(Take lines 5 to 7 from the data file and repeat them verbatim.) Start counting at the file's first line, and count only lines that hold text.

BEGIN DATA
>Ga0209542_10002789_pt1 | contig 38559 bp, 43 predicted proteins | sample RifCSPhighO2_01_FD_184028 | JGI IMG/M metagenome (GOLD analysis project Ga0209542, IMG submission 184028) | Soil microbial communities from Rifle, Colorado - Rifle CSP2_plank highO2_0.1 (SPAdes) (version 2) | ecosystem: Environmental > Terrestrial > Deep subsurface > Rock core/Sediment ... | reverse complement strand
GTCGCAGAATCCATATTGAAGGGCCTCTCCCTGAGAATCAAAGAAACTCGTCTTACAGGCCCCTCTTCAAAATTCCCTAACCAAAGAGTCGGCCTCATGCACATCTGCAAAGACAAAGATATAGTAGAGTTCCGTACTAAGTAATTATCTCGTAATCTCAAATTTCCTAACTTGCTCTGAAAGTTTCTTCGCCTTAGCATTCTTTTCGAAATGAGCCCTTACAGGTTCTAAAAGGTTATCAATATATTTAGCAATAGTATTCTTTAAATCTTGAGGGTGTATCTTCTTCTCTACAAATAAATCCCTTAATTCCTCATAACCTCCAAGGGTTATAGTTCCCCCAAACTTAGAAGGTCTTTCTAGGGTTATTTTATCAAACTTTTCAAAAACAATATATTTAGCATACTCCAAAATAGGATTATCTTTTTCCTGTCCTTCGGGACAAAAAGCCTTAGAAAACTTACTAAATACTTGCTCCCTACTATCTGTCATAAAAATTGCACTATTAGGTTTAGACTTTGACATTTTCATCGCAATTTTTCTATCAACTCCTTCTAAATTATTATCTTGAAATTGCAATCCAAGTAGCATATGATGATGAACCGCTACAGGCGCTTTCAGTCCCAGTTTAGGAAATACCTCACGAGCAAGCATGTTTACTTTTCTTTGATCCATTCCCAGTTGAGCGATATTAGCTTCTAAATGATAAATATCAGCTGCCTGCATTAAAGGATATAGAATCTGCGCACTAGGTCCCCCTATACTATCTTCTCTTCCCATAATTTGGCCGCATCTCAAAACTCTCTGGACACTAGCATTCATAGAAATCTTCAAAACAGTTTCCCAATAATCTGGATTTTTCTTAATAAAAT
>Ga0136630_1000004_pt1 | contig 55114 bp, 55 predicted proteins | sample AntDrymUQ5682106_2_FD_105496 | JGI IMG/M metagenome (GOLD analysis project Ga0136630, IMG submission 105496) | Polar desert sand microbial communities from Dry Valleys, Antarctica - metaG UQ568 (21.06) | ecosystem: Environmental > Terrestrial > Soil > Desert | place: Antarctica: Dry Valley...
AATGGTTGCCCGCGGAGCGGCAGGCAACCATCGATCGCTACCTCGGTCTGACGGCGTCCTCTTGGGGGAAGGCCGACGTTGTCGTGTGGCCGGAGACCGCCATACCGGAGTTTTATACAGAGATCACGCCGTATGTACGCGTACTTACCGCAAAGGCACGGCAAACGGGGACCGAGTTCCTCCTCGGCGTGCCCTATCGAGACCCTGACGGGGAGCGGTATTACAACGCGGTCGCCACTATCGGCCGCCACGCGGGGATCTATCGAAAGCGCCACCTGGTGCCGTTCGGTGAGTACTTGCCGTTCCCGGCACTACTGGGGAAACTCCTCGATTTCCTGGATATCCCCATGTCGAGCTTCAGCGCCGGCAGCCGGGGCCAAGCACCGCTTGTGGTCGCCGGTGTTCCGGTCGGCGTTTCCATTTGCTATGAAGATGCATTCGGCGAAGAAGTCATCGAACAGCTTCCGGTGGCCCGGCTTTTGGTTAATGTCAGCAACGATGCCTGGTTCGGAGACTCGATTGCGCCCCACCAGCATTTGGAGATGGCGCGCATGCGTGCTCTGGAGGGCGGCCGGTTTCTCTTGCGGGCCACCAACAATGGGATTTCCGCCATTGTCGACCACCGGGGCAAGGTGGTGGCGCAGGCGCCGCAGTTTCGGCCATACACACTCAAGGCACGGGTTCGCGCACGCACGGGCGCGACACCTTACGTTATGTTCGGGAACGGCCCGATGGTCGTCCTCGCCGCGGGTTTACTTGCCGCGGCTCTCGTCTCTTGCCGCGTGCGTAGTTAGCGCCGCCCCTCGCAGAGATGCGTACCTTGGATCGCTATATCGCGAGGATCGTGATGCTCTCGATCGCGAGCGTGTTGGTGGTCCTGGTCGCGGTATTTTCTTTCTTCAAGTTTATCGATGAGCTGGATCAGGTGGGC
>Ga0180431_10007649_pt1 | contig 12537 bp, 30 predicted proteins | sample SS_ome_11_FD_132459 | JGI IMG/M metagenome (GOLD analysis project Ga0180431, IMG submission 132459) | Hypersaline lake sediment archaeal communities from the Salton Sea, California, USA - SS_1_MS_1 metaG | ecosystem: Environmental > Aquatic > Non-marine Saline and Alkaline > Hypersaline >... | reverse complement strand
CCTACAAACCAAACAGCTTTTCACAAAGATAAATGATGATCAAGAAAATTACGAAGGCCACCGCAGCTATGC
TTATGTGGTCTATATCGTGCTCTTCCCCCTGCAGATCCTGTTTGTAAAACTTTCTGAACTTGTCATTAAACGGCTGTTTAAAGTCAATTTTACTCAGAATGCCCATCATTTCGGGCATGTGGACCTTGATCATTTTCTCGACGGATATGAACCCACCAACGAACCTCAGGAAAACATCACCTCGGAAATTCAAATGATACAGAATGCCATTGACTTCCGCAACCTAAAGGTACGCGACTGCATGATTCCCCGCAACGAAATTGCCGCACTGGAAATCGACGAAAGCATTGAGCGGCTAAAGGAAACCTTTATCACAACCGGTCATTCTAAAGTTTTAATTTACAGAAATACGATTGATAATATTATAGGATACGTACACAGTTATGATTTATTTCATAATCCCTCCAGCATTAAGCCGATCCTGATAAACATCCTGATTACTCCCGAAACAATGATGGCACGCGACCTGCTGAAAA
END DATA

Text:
>Ga0180431_10007649_pt1 | contig 12537 bp, 30 predicted proteins | sample SS_ome_11_FD_132459 | JGI IMG/M metagenome (GOLD analysis project Ga0180431, IMG submission 132459) | Hypersaline lake sediment archaeal communities from the Salton Sea, California, USA - SS_1_MS_1 metaG | ecosystem: Environmental > Aquatic > Non-marine Saline and Alkaline > Hypersaline >... | reverse complement strand
CCTACAAACCAAACAGCTTTTCACAAAGATAAATGATGATCAAGAAAATTACGAAGGCCACCGCAGCTATGC
TTATGTGGTCTATATCGTGCTCTTCCCCCTGCAGATCCTGTTTGTAAAACTTTCTGAACTTGTCATTAAACGGCTGTTTAAAGTCAATTTTACTCAGAATGCCCATCATTTCGGGCATGTGGACCTTGATCATTTTCTCGACGGATATGAACCCACCAACGAACCTCAGGAAAACATCACCTCGGAAATTCAAATGATACAGAATGCCATTGACTTCCGCAACCTAAAGGTACGCGACTGCATGATTCCCCGCAACGAAATTGCCGCACTGGAAATCGACGAAAGCATTGAGCGGCTAAAGGAAACCTTTATCACAACCGGTCATTCTAAAGTTTTAATTTACAGAAATACGATTGATAATATTATAGGATACGTACACAGTTATGATTTATTTCATAATCCCTCCAGCATTAAGCCGATCCTGATAAACATCCTGATTACTCCCGAAACAATGATGGCACGCGACCTGCTGAAAA